[Commendation Award] Why and how South Korea should include the non-G20 countries
Fifty years ago South Korea was busy recovering from a terribly devastative war. When the armistice was signed in 1953, the Korean peninsula was in ruins. South Korea was worth less than a penny. Without the presence of any natural resources, and a total lack of educated people, the prospects were very negative.
Nowadays South Korea is part of the G20, a gathering that “brings together major advanced and emerging economies to stabilize the global financial market.” The country has worked its way up from zero and reached a high economic level less than 60 years time. Democracy in South Korea is even younger. That the country is a latecomer in these two respects, should make the country extra aware of their preciousness, and more critical towards the G20.
Predominantly due to American investments, combined with a tough dictatorial regime, South Korea was able to bring its economy to a higher level. While the authoritarian state under Park Chung-Hee clearly suppressed the constitutional order, the legislature and any democratic movement, it is often praised for having enabled the Korean economic miracle.
Based on five-year plans and an export-led growth strategy, the South Korean economy expanded incredibly until the 1980s, controlled and steered by the reorganized and bureaucratic state. Additionally, labor control policy artificially repressed wages, thereby increasing international competitiveness.
The literature stemming from this period is rather depressing. The rapid changing environments, harsh working conditions and political oppression, left people with a feeling of alienation of their traditional way of life. Nevertheless, without this dictatorial regime, the “economic miracle” would never have been possible.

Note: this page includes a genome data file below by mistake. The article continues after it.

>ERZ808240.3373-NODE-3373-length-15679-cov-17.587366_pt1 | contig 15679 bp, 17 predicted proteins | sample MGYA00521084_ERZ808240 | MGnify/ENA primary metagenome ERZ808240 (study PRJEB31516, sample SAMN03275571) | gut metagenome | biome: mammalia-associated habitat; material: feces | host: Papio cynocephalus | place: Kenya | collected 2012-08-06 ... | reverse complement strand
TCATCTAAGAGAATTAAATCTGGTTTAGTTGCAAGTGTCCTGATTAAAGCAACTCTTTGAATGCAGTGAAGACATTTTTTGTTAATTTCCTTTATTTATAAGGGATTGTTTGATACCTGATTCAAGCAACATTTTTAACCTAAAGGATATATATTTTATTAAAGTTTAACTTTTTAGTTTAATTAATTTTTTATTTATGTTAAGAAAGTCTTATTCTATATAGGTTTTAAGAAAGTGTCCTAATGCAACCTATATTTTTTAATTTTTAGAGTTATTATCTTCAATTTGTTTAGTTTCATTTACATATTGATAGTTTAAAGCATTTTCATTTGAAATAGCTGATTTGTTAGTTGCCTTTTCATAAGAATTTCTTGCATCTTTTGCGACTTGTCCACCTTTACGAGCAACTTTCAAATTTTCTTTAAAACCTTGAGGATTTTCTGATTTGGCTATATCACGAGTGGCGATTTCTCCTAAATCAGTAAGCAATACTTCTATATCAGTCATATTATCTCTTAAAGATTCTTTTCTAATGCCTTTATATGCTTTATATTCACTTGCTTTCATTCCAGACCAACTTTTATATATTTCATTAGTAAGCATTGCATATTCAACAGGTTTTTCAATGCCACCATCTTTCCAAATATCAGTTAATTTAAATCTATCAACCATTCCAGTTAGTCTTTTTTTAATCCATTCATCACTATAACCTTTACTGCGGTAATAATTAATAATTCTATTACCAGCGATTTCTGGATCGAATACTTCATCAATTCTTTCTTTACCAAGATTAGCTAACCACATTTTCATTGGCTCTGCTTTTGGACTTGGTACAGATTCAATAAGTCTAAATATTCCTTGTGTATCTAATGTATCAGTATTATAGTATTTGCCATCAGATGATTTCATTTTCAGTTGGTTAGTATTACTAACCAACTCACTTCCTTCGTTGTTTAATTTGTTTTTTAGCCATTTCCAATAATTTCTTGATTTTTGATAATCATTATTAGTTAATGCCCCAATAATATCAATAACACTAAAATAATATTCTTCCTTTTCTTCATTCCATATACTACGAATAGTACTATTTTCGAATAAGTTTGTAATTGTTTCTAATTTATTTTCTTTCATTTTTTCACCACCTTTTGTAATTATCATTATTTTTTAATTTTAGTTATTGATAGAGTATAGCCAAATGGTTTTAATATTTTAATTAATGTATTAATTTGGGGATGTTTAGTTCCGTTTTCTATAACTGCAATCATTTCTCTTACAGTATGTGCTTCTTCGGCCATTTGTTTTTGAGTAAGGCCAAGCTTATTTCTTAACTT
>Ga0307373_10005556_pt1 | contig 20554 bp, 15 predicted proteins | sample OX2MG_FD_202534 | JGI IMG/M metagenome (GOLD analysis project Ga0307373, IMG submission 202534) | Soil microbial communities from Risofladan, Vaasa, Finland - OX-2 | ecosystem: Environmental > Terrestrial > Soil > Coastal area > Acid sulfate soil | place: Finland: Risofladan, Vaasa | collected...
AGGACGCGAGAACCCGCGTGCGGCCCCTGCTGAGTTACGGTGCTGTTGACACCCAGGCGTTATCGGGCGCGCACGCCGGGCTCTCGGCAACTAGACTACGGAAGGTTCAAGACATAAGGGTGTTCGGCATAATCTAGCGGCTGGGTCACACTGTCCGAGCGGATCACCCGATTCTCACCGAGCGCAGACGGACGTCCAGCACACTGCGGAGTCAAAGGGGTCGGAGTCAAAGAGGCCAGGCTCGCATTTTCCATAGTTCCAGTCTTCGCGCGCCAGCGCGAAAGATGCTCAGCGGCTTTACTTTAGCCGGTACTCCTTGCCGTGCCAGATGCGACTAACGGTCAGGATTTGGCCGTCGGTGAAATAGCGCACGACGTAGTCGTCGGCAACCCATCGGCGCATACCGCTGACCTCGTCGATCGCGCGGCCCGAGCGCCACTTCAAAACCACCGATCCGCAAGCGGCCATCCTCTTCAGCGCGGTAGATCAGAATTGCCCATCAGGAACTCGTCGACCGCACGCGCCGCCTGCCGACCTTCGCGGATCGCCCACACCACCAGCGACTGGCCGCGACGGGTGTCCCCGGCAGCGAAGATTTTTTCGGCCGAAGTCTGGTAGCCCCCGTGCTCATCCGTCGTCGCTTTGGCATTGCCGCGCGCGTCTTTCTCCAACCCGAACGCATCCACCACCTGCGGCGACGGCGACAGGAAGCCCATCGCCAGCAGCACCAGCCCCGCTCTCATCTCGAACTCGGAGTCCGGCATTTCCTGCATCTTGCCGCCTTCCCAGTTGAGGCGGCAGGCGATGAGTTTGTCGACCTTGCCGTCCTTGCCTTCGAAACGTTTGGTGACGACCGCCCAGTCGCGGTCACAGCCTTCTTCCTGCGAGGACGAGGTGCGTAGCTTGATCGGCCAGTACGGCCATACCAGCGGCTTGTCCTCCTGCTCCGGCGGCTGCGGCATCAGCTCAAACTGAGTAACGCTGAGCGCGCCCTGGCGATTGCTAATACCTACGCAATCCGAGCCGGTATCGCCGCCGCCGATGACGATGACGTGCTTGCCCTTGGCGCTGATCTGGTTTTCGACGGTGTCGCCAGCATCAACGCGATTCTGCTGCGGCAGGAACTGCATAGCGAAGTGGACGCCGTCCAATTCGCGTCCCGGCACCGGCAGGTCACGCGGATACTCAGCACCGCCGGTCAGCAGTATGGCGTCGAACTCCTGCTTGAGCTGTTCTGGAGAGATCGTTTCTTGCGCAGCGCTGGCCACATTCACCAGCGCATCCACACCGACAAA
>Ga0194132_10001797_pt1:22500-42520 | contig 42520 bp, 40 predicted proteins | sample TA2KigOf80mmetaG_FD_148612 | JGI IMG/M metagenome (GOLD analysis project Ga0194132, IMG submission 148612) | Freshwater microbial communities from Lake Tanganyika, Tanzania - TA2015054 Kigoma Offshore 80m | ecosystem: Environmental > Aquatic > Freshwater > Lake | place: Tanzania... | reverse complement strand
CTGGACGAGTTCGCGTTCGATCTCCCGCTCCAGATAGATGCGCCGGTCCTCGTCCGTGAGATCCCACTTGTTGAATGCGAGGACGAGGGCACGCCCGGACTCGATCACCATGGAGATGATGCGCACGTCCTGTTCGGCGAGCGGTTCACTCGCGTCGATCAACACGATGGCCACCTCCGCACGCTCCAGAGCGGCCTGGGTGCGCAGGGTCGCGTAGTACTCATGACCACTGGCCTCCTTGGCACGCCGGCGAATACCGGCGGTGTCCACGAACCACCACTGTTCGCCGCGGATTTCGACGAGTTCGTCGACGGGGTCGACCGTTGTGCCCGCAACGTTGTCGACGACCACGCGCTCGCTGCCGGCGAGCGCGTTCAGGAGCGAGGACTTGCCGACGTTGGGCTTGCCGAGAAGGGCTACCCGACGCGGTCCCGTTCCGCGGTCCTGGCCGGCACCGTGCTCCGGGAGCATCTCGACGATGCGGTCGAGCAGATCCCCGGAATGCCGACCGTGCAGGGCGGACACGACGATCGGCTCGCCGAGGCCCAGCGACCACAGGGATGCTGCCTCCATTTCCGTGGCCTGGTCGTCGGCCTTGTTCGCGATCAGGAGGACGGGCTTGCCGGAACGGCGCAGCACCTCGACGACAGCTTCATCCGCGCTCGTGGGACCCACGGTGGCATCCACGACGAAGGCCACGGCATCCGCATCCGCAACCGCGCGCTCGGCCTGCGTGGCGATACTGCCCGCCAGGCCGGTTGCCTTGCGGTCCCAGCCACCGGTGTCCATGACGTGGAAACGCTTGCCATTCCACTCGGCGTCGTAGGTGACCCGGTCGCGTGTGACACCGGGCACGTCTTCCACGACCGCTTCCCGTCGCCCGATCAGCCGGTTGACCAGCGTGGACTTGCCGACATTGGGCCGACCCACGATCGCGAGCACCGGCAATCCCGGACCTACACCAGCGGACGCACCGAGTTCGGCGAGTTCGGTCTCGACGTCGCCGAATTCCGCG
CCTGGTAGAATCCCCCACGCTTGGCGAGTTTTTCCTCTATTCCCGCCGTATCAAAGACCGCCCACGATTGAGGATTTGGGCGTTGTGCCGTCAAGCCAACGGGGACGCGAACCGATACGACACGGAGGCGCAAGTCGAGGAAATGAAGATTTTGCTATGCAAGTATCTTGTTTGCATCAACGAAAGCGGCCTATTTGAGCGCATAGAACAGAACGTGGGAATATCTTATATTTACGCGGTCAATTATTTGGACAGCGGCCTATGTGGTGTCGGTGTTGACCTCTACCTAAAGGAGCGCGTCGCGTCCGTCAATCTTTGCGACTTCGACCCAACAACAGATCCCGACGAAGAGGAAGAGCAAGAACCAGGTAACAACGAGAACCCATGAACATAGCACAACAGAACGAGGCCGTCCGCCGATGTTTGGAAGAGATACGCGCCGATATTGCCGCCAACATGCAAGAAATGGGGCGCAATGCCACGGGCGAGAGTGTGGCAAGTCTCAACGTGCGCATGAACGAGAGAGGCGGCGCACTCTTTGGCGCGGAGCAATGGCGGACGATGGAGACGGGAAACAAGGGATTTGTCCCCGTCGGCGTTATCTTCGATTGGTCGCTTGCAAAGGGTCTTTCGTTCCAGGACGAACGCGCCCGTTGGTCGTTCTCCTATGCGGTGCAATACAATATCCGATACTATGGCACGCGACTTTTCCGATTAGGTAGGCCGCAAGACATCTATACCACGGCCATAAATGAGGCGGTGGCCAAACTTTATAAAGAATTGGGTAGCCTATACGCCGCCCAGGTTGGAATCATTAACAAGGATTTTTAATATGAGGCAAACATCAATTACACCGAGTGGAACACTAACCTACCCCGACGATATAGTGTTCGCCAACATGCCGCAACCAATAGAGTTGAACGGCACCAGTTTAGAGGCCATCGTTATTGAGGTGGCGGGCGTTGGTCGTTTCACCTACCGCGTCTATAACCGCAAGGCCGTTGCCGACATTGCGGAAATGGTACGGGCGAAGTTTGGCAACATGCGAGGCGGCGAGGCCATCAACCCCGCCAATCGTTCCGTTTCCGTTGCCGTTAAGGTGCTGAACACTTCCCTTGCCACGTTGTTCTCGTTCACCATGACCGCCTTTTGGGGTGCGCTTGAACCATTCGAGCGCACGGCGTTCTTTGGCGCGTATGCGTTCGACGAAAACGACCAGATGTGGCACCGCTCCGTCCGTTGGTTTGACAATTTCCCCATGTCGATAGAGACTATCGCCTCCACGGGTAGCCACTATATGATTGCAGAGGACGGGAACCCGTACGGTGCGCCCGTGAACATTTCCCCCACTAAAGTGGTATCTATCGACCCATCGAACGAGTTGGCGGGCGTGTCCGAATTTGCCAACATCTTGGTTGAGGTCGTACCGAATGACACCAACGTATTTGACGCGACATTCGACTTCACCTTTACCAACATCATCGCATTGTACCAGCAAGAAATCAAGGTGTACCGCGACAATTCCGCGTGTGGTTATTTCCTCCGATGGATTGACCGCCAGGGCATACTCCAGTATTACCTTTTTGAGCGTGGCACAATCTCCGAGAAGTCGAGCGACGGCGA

A formal, institutional democracy only emerged relatively late, after large demonstrations against the suppressive military rule, at the end of the 1980s. One could argue that Korea still lacks a full-fledged democracy, mainly due to the enormous power that conglomerates possess, whereas the power of the employees is only limited. Furthermore, civil society involvement is small, which prevents the formal democracy from growing into an associative democracy. Still, a formal democracy is present.
These late developments, give Korea a special position within the G20. As it only joined the major economies relatively recently, and the benefits of democracy even more recent, it has a totally different perspective on the world order. With poverty as well as a complete undemocratic regime fresh in its memory, Korea carries the knowledge and awareness that should be used to transform the G20 in order to increase its legitimacy and democracy.
First of all, the rapid economic growth that South Korea experienced, should remind the country that it has a task beyond representing its own interests, namely representing the less gifted countries. The G20 makes decisions, which affect world trade and thus, the non-G20 countries are also confronted with its consequences, although they do not take part in the decision making process.
Virtually the whole African continent is absent, except for South Africa. This, one could argue, makes the whole composition of the G20 illegitimate. The non-invited countries also have huge interests when it comes to international cooperation, international financial institutions and international development. South Korea has the duty to represent their interests, as it has relatively recently been in a very unfavourable economic position as well.
However, this problem is also a problem of lack of democracy. Supporting democracy in the G20 is where Korea’s task lays when it wants to leave its traces. The plain fact mentioned above, that decisions are made which affect the whole world, without the whole world being able to have power over this decision, is undemocratic. Secondly, there is a lack of procedural democracy. Up to now, debates are not made public, and the whole G20 lacks any transparency. Consequently, it is unclear how decision come about, let alone that we can exercise control over it. Yet, at these gatherings, important issues are decided upon, which are intended to affect the whole world, including us.
As host country, this is the moment for Korea to make a statement towards the world. As it knows what poverty and dictatorship means, it is the perfect country to represent the non-G20 countries. South Korea would render them an enormous service, when it would have the courage to discuss the very nature of the G20. The danger exists that otherwise only partial interests, and not the interests of the whole globe, are fulfilled. The task for Korea now is to talk to the non-G20 countries, define their interests, and take them into account during the G20 summit this November in Seoul. In this way the objective of strengthening of international cooperation is no longer a hollow phrase, but will be truly fulfilled.